An excellent article on lesessais.com about the issues dealt with people trying to quit this game:
Here. Bear with me. Let me describe an emotional state, and you come up with the cause. First, emptiness. Emptiness like hunger, ravenous hunger; emptiness like the blackness that descends behind closed eyelids at the crepuscule before sleep; emptiness as need; emptiness as blind desire; emptiness visualized as a gaping hole where the heart once held court. Then, regret. Regret for loss, regret that the emptiness exists, regret that the memory of what once filled the hole—the heart, now, the heart, remember—lies dead and dies more each and every passing day; regret that the knowledge of what other people do to fill up their life has been lost along countless missteps and misspent hours trying to find the path on which you once, as a child, so deftly picked your way; regret that something is gone and has left an emptiness as deep as the blackest reaches of outer space. Anger, next. Anger that emptiness is remembered with regret; anger at the witless world that allowed such a gain that could become a loss that could be defined as emptiness with vast regret; anger that you, who once were so strong, so supple, so springboard-ready to bounce back to a mean emotional state, a psychical purpose, can see yourself suffering and maundering over the black heart, its regretful state, and your pointless rage. Despair, finally, that you will ever be another way.
Love, you say? If you did, and I hope you did, then you got it right, at least in purpose and point of origin, for though it smacks of the lovelorn puppy dog ministrations of a mooney-eyed lover, the emotional state I described was of an addict’s absence of soul, of spirit, of the will to experience. Which is to say, they are not all that different.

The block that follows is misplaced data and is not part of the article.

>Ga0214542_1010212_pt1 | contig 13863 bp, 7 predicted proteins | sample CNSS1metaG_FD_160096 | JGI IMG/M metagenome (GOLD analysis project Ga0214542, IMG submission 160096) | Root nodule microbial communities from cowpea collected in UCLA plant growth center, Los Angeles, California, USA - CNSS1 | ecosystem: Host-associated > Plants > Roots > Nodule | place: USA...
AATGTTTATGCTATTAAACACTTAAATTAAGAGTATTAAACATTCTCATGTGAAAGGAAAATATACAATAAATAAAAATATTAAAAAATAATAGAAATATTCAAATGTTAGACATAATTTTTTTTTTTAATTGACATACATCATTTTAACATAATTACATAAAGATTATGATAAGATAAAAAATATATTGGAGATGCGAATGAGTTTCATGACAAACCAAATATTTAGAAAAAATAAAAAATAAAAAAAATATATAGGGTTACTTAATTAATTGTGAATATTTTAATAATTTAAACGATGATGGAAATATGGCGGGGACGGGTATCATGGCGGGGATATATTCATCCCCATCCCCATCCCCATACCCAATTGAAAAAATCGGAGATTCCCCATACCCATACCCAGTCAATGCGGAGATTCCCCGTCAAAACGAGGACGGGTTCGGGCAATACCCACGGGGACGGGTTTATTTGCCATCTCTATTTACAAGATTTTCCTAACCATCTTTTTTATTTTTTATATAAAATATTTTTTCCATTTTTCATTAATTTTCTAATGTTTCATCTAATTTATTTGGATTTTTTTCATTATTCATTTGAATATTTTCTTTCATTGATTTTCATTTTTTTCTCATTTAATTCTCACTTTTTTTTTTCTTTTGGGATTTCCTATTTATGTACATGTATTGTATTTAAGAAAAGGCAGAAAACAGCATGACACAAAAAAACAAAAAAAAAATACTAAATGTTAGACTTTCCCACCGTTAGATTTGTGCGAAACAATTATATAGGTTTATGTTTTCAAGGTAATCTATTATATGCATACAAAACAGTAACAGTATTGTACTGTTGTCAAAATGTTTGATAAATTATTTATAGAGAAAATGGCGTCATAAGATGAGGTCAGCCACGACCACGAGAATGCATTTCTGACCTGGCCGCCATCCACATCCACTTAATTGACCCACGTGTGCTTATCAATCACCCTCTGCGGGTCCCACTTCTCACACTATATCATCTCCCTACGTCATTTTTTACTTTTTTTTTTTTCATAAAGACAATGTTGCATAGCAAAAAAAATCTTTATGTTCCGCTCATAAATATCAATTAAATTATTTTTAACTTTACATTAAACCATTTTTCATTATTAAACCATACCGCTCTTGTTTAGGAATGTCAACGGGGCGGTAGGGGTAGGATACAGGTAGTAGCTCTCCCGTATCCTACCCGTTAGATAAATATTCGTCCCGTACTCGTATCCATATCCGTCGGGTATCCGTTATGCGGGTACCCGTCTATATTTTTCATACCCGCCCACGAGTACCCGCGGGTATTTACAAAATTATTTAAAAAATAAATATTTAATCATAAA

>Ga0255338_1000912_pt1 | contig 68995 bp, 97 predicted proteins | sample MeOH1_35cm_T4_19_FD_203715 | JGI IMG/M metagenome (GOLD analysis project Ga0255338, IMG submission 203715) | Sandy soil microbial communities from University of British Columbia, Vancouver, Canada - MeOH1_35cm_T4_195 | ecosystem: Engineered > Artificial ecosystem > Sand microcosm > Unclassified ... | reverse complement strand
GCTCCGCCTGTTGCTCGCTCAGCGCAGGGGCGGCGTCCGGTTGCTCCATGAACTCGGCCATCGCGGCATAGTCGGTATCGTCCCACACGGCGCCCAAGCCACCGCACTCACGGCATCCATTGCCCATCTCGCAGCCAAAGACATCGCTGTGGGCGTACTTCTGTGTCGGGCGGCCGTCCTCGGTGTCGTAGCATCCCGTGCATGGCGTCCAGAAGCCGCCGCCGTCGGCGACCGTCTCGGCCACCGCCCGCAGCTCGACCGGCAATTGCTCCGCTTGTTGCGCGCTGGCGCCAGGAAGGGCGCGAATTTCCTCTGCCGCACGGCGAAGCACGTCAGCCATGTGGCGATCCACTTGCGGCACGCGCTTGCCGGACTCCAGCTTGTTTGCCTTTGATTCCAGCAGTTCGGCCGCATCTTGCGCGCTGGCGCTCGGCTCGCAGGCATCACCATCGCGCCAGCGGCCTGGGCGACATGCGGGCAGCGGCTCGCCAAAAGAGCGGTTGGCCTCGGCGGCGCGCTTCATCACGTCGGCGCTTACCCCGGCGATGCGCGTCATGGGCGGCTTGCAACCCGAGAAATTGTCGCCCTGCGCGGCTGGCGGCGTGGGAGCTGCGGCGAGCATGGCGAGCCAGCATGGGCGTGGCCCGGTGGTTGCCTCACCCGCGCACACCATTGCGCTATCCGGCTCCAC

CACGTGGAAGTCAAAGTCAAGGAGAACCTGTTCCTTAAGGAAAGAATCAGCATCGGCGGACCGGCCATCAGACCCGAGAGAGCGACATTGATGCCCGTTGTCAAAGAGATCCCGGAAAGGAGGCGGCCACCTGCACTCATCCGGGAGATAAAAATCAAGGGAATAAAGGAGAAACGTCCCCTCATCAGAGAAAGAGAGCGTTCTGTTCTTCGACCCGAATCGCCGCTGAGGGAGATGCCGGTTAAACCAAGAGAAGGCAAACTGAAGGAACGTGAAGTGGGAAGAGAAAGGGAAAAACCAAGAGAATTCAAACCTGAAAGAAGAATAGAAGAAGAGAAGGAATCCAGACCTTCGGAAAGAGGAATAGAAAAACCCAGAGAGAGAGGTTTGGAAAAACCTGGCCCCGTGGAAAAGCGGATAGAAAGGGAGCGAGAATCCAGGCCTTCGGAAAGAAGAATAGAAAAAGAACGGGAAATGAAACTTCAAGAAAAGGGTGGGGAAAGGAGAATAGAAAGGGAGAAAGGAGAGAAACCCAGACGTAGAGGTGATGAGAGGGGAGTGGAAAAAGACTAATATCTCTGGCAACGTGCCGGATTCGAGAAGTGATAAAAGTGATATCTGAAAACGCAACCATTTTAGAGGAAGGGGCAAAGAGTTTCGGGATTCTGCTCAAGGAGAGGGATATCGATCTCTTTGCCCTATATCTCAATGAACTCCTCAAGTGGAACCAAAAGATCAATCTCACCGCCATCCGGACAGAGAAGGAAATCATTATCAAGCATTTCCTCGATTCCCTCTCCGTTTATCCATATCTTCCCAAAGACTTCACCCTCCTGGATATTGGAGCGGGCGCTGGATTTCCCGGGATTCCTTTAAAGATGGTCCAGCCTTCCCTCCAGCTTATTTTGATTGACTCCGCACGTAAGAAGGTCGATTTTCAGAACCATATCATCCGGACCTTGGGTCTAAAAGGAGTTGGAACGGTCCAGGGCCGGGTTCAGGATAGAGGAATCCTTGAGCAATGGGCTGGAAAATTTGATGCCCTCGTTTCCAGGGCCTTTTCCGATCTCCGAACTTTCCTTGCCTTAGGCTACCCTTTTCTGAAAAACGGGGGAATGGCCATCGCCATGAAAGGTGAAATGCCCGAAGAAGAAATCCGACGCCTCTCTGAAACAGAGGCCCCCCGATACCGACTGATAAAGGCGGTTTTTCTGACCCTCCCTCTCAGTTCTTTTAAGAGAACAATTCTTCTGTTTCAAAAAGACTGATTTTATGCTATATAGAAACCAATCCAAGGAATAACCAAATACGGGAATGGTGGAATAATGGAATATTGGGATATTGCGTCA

Unhealthy obsessions, selfish solipsism…the fables and myths that give us succor and teach us morals warn against anything so monomaniacal: it is hardly necessary to think of Narcissus to extend any story’s teleology to death by personal infirmity, moral laxity, or, quite simply, gazing too long at a mirrored self. Love, the quaint excuse for the angst-ridden teen’s outrageous outcries—the union of two souls! Death by dissolution! Not life, no, but bliss!—is seldom more than a mirror made to trick the viewer into seeing a better self. What of other mirrors? Other tricks? What of those that mask the truth but lightly, and in the dancing points of light you can see the fiction, the misdirection, life not lived but carefully avoided, painted in unearthly colors and brighter, happier, than even the most stunted man-child could ever want life to be? We could say that the infirmity is weaker, the morals ignored with more purpose and pain, the waters of immurement approached with more knowledge, dire knowledge, that it is death the soul seeks.
All this is pretty heavy-handed for someone talking of love. Still more for someone speaking of a video game. But there it is. Here. Where love once filled the hours of thousands of men and women who had nothing else to divert their attention away from the painful, plodding progress of life as we know it, we have a game. To be sure, there are other diversions, some do drugs, others take to drink, but for general amusement, for avoiding thinking, there have always been games and activities meant to satisfy other base yearnings—accomplishment, pride, mental facility, physical prowess, social adaptability—but no game quite like this…